Ross DeOtte is the type of guy who loves to play in the dirt. He works at Harvest, an agriculture-focused neighborhood developed by Hillwood on the historic Faught Farm in Argyle. Here, it’s all about farming, with private gardening plots for residents, weekly farmers markets and a 2-acre community farm on-site — and DeOtte, 27, is the on-site farmer.
He spends his days tending to crops while also teaching kids planting techniques in hopes of raising a new generation of farmers. So, what’s it like being a millennial farmer? Let’s ask Farmer Ross.
Q. What first got you into gardening?
A. When I was 10 years of age or so, I became aware of the possibility of growing plants. There was a fascination in seeing the growth of it. I dug up my mom’s backyard planting flowers I had purchased. I had no mentor or internet, so I was uneducated on how to care for them. Thus, they quickly died. I had many gardens to varying successes throughout my teens and early 20s.
Q. What’s growing in your garden right now?
A. I have lots of cherry tomatoes, carrots, beets, and a lettuce mix.
Q. You play classical music in the Harvest greenhouse. Why is that?
A. There have been many studies conducted since the 1960s correlating classical music exposure and the robustness of plants. These plants are living. They are made of cells and atoms. They have a vibration. Classical music, too, has a vibration which seems to resonate with the plants to produce more efficient growth.
Q. What are some of the most unusual things you’ve ever planted?
A. Grafting fruit trees is an interesting process. Hmm...a banana tree was unique.
Q. You do a lot of work with kids. How do you bridge the gap between the concept of farming and kids who want to play on iPads all day?
A. I don’t find kids who want to play on iPads all day. The kids who attend my classes are excited to be there. Some are shy while others are more overt, but there is a spark in each one of them. I was a kid once and still have a part of me who remembers what it is like to be a child — uninhibited and curious. That’s what kids are at their core; they are eager and natural learners. With some of the little ones, it does require patience, as their attention span is very short, comparatively. I just get excited with them for playing in dirt, or seeing a ladybug, or whatever they are into. It’s not so much about teaching those little ones, just being there with them in the garden.
The bigger kids [9-12] continually amaze me with their level of sophistication. They are incredibly bright. Many of them have prior gardening knowledge. For them, it is about building on what they know and giving them the hands-on experience to build their confidence that they too can garden.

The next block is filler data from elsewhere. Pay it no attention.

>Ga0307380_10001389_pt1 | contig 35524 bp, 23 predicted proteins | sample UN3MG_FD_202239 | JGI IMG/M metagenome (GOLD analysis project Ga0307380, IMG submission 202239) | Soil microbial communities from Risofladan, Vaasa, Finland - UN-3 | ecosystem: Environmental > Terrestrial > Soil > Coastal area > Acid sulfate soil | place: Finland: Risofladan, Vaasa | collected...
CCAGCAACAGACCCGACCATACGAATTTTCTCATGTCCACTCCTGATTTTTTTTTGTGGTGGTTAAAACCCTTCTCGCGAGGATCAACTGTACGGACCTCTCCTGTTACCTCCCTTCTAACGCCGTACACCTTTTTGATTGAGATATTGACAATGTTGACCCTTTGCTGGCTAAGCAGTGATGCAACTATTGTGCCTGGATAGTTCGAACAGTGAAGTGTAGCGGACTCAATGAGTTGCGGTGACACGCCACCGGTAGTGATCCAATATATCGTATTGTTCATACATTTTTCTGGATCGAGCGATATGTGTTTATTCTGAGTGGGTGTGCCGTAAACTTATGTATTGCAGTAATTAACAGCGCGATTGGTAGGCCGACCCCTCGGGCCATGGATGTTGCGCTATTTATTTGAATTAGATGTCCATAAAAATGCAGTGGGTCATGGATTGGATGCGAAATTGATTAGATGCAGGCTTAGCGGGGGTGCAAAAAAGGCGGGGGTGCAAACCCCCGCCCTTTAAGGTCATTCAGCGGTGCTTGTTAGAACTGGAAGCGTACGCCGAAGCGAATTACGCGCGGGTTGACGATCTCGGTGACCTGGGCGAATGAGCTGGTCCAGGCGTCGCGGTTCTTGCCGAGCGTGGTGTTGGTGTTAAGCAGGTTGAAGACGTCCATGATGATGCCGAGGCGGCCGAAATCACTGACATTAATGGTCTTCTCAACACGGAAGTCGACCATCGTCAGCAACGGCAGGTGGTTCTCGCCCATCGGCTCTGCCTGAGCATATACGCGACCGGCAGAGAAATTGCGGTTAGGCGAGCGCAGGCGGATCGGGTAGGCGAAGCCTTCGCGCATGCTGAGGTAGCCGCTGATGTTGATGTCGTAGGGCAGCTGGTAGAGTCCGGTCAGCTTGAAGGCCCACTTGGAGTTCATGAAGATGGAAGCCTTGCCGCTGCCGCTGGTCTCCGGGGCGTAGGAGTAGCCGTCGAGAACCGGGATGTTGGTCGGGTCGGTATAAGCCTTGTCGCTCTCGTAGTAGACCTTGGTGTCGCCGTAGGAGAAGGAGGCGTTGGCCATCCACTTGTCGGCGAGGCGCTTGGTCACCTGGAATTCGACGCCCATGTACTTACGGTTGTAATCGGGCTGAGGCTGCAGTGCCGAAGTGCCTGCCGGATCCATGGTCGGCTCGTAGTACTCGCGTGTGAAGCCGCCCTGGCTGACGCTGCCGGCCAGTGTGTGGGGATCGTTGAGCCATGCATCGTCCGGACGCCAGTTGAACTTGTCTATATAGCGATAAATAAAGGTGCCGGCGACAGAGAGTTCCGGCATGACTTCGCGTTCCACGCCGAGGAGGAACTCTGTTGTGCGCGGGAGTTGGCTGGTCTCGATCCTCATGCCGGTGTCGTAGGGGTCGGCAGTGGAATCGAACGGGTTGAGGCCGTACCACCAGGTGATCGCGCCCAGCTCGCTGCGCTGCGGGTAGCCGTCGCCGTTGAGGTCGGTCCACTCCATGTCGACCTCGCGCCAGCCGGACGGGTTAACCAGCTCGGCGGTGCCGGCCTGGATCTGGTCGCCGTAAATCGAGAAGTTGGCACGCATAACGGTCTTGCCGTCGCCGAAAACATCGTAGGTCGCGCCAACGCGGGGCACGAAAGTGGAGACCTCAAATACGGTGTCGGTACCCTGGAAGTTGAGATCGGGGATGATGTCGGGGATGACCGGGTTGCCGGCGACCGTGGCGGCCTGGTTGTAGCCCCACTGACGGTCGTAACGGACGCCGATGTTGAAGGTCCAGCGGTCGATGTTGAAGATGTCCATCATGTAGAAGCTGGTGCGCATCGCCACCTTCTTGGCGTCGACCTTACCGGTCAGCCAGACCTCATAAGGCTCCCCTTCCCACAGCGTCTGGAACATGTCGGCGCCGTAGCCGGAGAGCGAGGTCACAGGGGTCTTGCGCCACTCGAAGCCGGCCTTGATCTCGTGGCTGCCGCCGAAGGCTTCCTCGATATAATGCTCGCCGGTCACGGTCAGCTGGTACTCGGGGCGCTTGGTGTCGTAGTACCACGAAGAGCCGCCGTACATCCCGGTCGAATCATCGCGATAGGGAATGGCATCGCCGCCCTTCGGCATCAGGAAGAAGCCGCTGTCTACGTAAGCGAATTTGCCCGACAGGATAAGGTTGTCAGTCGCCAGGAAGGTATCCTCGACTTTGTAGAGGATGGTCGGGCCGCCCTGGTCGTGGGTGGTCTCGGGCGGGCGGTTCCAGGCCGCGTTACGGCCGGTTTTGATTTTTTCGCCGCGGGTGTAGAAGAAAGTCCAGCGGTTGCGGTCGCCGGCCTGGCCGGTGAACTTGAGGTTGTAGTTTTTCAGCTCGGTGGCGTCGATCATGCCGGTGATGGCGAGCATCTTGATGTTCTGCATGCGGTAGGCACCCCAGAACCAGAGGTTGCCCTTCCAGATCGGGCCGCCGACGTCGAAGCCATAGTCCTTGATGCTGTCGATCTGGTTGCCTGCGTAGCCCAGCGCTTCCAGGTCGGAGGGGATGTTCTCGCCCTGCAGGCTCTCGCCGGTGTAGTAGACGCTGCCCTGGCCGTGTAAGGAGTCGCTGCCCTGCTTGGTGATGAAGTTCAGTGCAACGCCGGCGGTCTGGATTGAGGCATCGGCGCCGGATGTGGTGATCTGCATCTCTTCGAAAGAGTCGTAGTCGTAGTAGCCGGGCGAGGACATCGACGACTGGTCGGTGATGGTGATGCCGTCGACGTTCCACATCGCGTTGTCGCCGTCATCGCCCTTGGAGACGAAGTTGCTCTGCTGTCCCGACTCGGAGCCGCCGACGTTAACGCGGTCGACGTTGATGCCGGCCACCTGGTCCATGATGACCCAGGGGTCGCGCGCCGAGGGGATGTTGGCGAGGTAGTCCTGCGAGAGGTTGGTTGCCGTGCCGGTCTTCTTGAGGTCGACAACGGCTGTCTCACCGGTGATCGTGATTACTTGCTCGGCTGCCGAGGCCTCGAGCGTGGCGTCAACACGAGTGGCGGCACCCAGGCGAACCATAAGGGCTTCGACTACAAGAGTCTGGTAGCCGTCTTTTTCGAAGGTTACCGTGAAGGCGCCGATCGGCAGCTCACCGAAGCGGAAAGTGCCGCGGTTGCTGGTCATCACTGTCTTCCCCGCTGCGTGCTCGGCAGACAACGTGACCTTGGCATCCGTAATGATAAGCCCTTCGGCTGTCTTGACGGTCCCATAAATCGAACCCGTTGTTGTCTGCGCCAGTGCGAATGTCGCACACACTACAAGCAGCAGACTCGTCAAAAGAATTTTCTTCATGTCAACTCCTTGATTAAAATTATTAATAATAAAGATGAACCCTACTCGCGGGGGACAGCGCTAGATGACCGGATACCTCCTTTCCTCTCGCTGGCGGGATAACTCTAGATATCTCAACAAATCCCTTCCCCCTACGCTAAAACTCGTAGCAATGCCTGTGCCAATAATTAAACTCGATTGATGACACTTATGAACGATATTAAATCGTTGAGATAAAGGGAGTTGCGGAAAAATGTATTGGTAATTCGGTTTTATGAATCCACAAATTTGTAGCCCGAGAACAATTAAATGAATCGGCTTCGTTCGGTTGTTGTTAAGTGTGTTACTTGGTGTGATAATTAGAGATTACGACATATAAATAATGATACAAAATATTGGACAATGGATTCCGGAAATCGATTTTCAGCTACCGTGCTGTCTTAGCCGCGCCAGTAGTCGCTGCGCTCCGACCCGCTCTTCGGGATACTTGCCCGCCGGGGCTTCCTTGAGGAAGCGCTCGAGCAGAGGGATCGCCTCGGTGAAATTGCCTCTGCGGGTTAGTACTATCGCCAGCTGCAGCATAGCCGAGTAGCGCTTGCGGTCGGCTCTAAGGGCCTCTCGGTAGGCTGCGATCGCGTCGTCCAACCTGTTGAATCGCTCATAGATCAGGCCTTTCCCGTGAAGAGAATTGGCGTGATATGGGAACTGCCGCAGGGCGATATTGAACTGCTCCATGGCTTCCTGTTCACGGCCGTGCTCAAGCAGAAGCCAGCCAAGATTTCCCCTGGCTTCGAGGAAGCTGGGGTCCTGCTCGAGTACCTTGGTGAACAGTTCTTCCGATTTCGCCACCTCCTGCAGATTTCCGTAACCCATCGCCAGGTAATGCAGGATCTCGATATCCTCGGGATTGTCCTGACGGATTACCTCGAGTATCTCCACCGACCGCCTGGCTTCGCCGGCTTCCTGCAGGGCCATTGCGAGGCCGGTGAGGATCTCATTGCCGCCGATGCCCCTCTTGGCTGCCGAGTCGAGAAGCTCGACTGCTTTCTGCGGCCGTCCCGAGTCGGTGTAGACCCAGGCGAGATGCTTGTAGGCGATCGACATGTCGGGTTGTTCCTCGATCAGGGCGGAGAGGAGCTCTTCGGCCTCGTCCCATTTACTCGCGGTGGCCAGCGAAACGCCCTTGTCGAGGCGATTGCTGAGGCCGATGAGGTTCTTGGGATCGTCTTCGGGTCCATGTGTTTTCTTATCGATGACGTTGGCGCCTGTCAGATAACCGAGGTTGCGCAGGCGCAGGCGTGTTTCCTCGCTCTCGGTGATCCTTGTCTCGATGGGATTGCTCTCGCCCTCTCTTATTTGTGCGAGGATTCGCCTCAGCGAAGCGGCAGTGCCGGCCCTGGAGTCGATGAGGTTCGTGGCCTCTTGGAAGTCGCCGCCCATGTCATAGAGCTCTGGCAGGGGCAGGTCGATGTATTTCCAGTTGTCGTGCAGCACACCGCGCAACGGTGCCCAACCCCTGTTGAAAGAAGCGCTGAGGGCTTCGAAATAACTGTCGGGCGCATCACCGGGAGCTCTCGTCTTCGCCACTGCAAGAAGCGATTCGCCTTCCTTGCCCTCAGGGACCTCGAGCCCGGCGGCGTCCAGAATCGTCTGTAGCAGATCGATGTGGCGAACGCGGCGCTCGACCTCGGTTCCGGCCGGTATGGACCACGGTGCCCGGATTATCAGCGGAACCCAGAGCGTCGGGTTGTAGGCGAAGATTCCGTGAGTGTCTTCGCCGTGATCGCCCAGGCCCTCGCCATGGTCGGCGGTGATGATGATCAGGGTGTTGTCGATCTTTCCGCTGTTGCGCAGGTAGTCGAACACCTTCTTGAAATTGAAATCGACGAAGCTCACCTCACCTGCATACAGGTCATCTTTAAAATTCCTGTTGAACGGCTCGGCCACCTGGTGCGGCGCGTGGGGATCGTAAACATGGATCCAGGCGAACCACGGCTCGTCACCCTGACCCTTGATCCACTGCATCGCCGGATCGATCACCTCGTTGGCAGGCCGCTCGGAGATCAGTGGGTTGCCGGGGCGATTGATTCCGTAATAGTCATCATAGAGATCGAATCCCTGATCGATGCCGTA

Q. Big question: What does modern farming look like?
A. This is a great question, as our nation’s food supply paradigm is in a major shift currently. The majority of “modern farms” are far from the “family farm with a red barn and a cow named Daisy” image we are offered in a children’s book. They are very large corporations using the land in a very factory-like way. They have thousands of acres growing one crop, they use synthetic fertilizers and potent pesticides, and Godzilla-sized machinery. This is how the vast majority of agriculture is done in the country.
At Harvest, we have a much different vision for the potential of our ecosystem. The residents move there because Harvest is focused on living inside a bigger picture that we call humanity. In that, the process of growing our food becomes an important factor for our health, our children’s health, and our planet’s health for the next seven generations.
Accordingly, we focus on supporting local agriculture. Many residents grow herbs, vegetables, fruit trees in a garden box or in their backyard. They grow with organic fertilizers and compost. They use organic pesticides like Neem Oil. They diversify what they grow and trade and share their produce with neighbors.
What they can’t grow, they purchase from local retailers who buy from farmers and ranchers who prioritize these healthful practices mentioned. We have a farmers market here every Saturday, so it’s easy for them to get almost everything they need.
So, while this “local model” is still not the majority of America, it is how we are promoting “modern farming” at Harvest and what I believe will be the future for our nation as more people are waking up to the importance of such living.
Q. Any planting tips for us?
A. Be excited to learn, and enjoy it. The internet is a great resource. Also, make friends with someone who has experience gardening.
1. Bag of vegetables. Fresh from the farm.
2. Knife. Ross bought this deer antler knife from “a guy on the side of the road.”
3. Backpack sprayer. Ross uses this to spray neem oil, which keep bugs off the plants, and Mayan MicroZyme, a fertilizer.
4. Hat. Ross wears his hat on especially sunny days.
5. Stereo. For playing classical music to the plants. But Ross recently got a new Bose system, which means the old stereo is going into retirement.
6. A seeder, for digging holes and depositing seeds, and a shovel, because every farmer needs a shovel.